Independent office to oversee Tuam baby home excavation

Independent office to oversee Tuam baby home excavation

THE GOVERNMENT has approved a proposal to establish an independent Office to lead an intervention at the site of the former Mother and Baby Institution in Tuam, Co. Galway.

The intervention will involve the excavation, recovery, analysis, identification (if possible) and re-interment of the children’s remains located at the site. The proposal to establish the Office of Director of Authorised Intervention, Tuam, follows on from the signing into law of the Institutional Burials Act 2022 earlier this month.

The Act, which provides the underlying legislative basis for the intervention, allows the Government, by Order, to direct an intervention at a site where manifestly inappropriate burials of people who died in residential institutions have taken place.

An Order may be taken when the criteria set out in the legislation are met, with the Government yesterday confirming that they are satisfied that the criteria are met in relation to Tuam.

Speaking yesterday, Minister for Chidren, Equality, Disability, Integration and Youth Roderic O'Gorman said:

“The Government has today approved my proposal for an intervention at the site of the former Mother and Baby institution in Tuam under the Institutional Burials Act and a draft Order directing intervention will now be laid before the Houses of the Oireachtas for approval.

"These are the final steps necessary in order to appoint a Director and start the excavation in Tuam. Affected families and, indeed, the people of Ireland have waited a long time for this. If approved by the Houses I will appoint a Director in the Autumn with a view to starting the excavation as soon as possible.”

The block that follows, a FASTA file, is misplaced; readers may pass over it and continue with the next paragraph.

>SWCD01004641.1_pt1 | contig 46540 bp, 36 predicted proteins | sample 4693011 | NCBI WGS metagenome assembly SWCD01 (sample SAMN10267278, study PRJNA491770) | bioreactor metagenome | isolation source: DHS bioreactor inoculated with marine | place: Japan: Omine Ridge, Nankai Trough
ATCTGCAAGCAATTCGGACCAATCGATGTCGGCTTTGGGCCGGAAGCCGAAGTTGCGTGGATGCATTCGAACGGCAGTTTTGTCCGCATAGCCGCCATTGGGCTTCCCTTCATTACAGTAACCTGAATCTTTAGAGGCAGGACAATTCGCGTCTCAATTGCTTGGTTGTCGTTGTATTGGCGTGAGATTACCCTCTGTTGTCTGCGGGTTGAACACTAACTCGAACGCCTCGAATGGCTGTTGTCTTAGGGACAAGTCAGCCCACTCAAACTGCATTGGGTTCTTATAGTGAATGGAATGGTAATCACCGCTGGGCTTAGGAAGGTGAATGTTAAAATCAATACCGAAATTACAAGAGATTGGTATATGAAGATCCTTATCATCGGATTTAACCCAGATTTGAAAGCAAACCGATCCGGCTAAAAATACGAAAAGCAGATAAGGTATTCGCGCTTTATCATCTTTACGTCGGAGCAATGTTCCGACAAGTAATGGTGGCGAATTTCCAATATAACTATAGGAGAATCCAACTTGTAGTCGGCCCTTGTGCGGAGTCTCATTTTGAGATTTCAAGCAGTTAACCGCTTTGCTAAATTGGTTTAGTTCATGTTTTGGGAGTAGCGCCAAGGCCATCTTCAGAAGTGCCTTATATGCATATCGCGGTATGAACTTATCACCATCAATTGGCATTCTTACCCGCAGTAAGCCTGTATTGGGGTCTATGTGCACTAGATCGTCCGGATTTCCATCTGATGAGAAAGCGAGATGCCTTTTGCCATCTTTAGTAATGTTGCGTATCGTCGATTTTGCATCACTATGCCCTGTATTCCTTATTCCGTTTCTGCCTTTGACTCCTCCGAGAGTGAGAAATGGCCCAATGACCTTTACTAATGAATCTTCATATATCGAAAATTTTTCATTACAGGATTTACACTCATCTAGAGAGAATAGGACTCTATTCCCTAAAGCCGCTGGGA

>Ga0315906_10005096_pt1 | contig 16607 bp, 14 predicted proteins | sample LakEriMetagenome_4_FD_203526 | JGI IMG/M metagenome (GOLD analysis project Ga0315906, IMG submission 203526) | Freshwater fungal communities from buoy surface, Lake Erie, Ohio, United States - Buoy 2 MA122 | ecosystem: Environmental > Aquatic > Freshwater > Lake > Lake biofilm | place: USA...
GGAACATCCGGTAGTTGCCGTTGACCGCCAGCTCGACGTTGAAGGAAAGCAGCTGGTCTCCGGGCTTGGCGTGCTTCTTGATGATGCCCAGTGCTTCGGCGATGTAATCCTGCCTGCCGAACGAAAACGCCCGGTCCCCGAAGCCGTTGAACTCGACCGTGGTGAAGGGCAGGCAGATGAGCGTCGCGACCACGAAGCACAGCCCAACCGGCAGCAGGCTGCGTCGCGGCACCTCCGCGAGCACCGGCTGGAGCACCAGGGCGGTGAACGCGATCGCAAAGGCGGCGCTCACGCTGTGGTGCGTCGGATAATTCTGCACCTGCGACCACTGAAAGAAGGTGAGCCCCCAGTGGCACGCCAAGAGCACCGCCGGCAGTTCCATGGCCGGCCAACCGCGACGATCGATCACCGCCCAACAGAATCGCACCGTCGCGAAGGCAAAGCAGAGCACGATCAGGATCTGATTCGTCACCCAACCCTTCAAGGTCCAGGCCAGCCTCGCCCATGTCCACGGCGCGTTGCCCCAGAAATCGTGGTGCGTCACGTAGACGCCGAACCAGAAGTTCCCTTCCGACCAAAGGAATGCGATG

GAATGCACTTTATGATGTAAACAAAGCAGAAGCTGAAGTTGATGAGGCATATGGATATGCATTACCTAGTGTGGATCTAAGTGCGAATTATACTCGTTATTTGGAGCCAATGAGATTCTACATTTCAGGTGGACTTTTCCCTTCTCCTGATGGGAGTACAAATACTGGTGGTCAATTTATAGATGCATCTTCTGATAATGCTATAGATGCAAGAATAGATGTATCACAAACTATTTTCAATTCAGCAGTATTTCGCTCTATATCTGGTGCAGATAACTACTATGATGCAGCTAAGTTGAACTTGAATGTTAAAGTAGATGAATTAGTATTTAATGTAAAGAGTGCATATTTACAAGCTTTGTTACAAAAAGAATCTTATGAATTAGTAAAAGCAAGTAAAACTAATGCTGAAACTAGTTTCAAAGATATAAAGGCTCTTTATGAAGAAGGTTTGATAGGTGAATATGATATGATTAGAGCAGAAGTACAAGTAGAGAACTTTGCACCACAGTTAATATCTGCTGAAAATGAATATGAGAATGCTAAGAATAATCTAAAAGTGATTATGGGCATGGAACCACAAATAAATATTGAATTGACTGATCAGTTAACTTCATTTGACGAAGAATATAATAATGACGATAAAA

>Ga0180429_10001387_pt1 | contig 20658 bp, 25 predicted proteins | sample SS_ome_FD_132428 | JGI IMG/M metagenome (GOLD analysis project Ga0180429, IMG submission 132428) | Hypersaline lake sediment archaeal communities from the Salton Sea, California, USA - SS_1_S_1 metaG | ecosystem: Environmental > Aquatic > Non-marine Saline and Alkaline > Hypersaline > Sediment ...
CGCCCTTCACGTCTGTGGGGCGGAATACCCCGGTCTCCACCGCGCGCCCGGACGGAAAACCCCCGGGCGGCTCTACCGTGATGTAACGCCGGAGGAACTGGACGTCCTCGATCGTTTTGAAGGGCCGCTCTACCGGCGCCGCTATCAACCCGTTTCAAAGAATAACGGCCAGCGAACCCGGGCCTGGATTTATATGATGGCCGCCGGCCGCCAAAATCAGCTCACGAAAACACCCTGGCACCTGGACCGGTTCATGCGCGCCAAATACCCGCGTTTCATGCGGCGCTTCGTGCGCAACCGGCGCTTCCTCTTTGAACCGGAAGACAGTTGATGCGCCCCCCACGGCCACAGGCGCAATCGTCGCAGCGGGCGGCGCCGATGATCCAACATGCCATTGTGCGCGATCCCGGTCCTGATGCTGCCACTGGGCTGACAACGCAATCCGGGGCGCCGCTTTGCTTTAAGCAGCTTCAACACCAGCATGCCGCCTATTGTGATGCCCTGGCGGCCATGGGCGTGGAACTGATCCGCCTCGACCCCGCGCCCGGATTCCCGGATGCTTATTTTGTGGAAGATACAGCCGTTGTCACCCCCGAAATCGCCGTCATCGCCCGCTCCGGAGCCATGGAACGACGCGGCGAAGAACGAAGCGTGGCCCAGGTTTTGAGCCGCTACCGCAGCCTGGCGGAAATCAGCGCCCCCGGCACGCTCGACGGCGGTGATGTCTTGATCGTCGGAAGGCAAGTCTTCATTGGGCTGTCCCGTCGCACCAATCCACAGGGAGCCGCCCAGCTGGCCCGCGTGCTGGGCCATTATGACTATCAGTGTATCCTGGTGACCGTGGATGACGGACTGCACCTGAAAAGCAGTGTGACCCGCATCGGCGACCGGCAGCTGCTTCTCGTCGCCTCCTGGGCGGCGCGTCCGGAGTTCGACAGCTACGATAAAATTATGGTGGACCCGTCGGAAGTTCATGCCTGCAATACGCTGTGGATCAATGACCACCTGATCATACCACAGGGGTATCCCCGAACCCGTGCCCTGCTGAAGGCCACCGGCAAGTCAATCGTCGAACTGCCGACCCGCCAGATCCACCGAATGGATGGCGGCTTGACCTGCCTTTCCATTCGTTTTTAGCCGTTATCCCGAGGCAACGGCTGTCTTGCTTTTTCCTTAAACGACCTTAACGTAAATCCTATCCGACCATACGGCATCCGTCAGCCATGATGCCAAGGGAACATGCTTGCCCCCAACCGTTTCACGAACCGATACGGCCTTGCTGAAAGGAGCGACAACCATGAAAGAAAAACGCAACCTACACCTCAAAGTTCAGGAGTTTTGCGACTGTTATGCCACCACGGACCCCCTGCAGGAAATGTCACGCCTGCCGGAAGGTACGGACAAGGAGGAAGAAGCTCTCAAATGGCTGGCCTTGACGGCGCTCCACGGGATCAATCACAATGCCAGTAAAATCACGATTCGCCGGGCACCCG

The Minister also updated Government on the strong progress more generally on implementing the Action Plan for Survivors and Former Residents of Mother and Baby Institutions which was published last November. He noted that 8 out of the 22 actions have been completed, with good work underway on many others.

Tuam-based historian and campaigner Catherine Corless welcomed the development and said that families of deceased children will be particularly relieved.

"They have been pleading for about five years to get those babies out of there," she said on RTÉ's Drivetime. "They were found in 2017 and all this should have happened back then.

"It’s not clear yet when they will be gathering DNA for relatives. That is in the legislation.

"It is good news for survivors and it’s great news for people who have family in that sewage facility. I am very relieved that it has come to this."